^ 1837 Jean-François Garneray, French painter born in 1755. A student of Jacques Louis David, he is remembered for his portrait of Charlotte Corday at her trial for the murder of Marat. He was a versatile artist who prepared governmental portraits, designed uniforms, and recorded interiors as well as displaying creative works at the annual salons. Garneray taught all of his children to be painters: Ambroise Louis Garneray [1783-1857], Auguste Siméon Garneray [1785-1824], Hippolyte-Jean-Baptiste Garneray [23 Feb 1787 – 07 Jan 1858], and Pauline Garneray Cabanne. Although Madame Cabanne painted flowers, as was expected of women at that time, she also contributed to the production of her father and brother Auguste by finishing their paintings and making copies for them. Sometimes it is difficult to attribute works to a single member of the Garneray family. — Jean-François Garneray was above all a history painter. He exhibited regularly at the Paris Salons from 1791 to 1835, and also produced a certain number of more intimist or genre scenes and some portraits. A large number of his paintings can be related to the Troubadour movement which arose in the circle of the Duchesse de Berry, whose taste for scenes of chivalry or piety were much in vogue during the period 1815-1820. Some examples of his work in this domain are Madame de Maintenon dans son oratoire, Louis XVI au Temple, Diane de Poitiers demandant à François Ier la grâce de son père, Marie Stuart reine d’Ecosse. — Article on the Garneray-Texas connection
Ambroise Louis Garneray (1793; 464x374pix, 21kb)
Le Duc de Montausier Conduisant le Grand Dauphin dans une Chaumière (1827, 113x147cm; FLASH 468x597pix) _ Louis de France [01 Nov 1661 – 14 Apr 1711], the “Grand Dauphin”, elder son of Louis XIV [05 Sep 1638 – 01 Sep 1715] and Marie-Thérèse d’Autriche [10 Sep 1638 – 30 Jul 1683] was meant to succeed his father as King of France but died four years before him. Charles de Saint-Maure [06 Oct 1610 – 17 Nov 1690], marquis de Salles later duc de Montausier, was elected Governor of Normandy in 1663 and became Duc and Pair de France in 1665. From 1668 to 1679 he was gouverneur (chief tutor) of the young Dauphin (shown here as of that time), for which he enlisted the help of Bossuet [25 Sep 1627 – 12 Apr 1704] and Huet [08 Feb 1630 – 26 Jan 1721].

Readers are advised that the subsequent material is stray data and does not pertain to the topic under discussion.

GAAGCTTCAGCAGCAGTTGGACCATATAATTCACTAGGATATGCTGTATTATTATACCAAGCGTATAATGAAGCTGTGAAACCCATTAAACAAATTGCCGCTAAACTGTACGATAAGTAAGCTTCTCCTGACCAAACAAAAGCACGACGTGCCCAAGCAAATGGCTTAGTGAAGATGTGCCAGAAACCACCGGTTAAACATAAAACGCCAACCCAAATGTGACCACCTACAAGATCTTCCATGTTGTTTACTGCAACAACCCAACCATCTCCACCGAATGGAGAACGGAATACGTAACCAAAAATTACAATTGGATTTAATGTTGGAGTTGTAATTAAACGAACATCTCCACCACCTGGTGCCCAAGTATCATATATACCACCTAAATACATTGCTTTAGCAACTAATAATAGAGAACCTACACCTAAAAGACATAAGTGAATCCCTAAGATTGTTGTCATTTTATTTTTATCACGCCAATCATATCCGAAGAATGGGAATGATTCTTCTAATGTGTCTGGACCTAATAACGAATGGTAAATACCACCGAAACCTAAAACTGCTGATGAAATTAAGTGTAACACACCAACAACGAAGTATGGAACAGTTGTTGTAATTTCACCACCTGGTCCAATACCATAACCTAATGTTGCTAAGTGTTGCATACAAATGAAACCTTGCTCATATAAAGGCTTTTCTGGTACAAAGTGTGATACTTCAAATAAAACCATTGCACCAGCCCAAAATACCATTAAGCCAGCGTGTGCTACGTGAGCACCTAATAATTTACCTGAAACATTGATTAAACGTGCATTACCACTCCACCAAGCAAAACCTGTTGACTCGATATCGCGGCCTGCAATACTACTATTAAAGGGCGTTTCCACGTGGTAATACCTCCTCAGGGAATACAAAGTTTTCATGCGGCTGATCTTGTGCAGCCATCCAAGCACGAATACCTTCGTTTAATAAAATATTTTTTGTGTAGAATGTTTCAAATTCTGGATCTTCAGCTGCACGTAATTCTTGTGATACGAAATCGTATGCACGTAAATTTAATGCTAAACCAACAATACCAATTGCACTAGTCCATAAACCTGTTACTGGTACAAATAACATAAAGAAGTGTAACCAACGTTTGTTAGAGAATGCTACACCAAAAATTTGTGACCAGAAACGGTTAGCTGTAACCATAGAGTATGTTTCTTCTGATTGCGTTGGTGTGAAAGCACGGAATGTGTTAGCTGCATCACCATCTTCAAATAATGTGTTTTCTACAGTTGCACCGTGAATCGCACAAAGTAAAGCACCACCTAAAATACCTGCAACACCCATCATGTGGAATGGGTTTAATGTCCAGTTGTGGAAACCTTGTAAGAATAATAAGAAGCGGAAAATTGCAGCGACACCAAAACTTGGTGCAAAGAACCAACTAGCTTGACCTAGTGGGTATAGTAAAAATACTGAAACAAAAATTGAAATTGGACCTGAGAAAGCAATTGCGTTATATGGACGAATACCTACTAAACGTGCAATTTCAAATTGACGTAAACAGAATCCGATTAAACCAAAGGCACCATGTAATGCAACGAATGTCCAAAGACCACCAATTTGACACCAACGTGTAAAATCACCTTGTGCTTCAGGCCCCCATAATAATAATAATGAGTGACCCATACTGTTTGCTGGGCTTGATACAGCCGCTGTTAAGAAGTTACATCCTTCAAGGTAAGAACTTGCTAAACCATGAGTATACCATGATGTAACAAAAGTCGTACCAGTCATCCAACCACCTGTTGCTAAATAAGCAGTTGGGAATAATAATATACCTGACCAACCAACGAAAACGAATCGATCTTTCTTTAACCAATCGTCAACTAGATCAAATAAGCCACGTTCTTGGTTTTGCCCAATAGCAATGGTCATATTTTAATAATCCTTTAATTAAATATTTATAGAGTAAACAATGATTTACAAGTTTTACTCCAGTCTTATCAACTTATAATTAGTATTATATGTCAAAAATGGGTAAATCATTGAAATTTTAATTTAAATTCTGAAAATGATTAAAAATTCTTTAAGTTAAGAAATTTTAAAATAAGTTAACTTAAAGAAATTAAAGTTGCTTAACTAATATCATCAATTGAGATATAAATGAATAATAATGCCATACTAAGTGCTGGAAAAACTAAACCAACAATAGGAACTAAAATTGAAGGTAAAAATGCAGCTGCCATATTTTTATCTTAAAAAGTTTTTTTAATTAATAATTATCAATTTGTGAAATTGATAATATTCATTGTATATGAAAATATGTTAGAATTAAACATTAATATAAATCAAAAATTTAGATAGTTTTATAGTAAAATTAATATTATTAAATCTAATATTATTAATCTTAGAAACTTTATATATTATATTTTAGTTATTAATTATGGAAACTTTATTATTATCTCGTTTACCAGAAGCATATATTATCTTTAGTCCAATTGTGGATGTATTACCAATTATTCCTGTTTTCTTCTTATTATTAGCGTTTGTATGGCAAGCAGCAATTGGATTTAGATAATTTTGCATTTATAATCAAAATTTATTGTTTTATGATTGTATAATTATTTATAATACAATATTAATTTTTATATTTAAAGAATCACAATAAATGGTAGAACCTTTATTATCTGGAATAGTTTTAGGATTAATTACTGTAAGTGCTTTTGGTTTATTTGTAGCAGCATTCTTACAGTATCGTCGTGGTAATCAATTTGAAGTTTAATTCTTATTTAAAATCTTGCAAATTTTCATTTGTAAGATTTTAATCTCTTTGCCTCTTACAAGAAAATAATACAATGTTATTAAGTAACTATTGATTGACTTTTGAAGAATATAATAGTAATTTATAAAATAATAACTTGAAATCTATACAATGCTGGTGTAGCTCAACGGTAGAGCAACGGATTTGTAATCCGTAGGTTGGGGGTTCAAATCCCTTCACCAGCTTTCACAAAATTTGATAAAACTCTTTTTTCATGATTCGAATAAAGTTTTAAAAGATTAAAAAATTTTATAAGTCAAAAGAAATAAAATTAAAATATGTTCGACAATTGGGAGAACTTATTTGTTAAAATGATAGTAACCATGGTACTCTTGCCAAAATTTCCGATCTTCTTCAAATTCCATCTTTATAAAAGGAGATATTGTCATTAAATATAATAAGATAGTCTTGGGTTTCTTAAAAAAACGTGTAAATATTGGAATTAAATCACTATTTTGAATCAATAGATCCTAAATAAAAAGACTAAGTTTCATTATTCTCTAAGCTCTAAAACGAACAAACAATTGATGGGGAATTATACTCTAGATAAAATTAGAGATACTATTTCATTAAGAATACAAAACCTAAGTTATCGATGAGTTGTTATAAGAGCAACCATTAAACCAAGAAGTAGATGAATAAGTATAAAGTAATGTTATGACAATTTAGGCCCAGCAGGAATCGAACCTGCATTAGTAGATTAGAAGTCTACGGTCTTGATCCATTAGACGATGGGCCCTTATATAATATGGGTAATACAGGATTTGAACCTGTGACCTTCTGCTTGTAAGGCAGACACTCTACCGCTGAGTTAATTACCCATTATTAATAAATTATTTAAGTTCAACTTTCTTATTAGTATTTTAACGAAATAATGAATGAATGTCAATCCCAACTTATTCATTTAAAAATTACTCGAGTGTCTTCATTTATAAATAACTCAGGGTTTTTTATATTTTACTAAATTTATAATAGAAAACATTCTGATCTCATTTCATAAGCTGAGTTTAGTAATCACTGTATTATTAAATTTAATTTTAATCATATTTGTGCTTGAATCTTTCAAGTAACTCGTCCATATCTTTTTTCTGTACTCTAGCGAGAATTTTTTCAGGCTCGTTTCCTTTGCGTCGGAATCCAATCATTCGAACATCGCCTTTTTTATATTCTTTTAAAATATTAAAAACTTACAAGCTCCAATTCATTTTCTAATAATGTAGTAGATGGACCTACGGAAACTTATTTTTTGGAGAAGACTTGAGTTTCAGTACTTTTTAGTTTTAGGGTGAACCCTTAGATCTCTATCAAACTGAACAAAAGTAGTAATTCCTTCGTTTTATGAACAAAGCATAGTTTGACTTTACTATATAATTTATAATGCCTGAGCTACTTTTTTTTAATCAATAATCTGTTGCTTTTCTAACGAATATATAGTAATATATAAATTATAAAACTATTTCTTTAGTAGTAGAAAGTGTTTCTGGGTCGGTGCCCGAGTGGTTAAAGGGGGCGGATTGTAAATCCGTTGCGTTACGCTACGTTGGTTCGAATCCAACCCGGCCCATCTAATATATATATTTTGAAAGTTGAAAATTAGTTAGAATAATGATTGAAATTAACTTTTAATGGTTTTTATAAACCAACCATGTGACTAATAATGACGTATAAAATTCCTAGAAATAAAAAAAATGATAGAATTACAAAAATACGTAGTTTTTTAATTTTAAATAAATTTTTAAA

^ 1818 Pieter (or Piat) Joseph Sauvage, Flemish artist born on 19 January 1744, whose specialty was monochrome oil paintings made to look like bas-relief.
–- S*#> Bonaparte as First Consul (round 52cm diameter)
–- S*#> Summer (42x122cm) five putti harvesters, four of them resting or sleeping.

1794 Christian Friedrich Reinhold Liszeweski (or Friedrich Reinhold Christian Liszewski), German painter born in 1725.

^ 1757 Matthäus (or Mattheus) Arent Terwesten, Dutch painter born on 23 February 1670. Mattheus Terwesten, son of an Augsburg gold- and silversmith, was taught by his elder brother Augustinus [1649-1711], Willem Doudijns, and Daniel Mijtens the Younger. He (Terwesten, not necessarily Mijtens) fulfilled a need for decorative painters in early-18th Century The Hague (Mittens, on the other hand, or rather on both hands, fulfill the need for keeping them warm in winter). Terwesten's style varied little throughout his career. — {There was more than one Terwesten, but why not any Tereasten, Ternorthen, Tersouthen, Biswesten, etc.?}
–- S*#> Ceres Holding a Silver-Gilt Bowl Surrounded by Putti aka Een Ceres met Kindertjes en meer Bijwerk door denzelven (1732, 65x55cm; 1029x841pix, 115kb) _ the putto in the foreground seems to be poking out his left eye with the point of a scythe, possibly because he was the one sleeping in the painting by Sauvage. The other two putti have only minimal amounts of wheat stalks to offer Ceres, which indicates that they must be among those who were resting instead of working in the Sauvage faux bas-relief painting of Summer. Otherwise the Ceres painting is similar to Terwesten's Andromeda (1697).
–- S*#> Susana and the Elders (1719, 53x44cm; 800x678pix, 77kb)
Cupid (1050x682pix, 140kb) by one Terwesten or another.


Born on a 11 June:


1912 William A. Baziotes, US painter who died (full coverage) on 04 June 1963. — (060604)

1838 Mariano José María Bernardo Fortuny y Marsal, Spanish painter who died (full coverage) on 21 November 1874. — (051120)

^ 1812 Wouter Verschuur, Dutch artist who died on 04 July 1874.
An Inn {Was it for sure Verschuur who painted it?}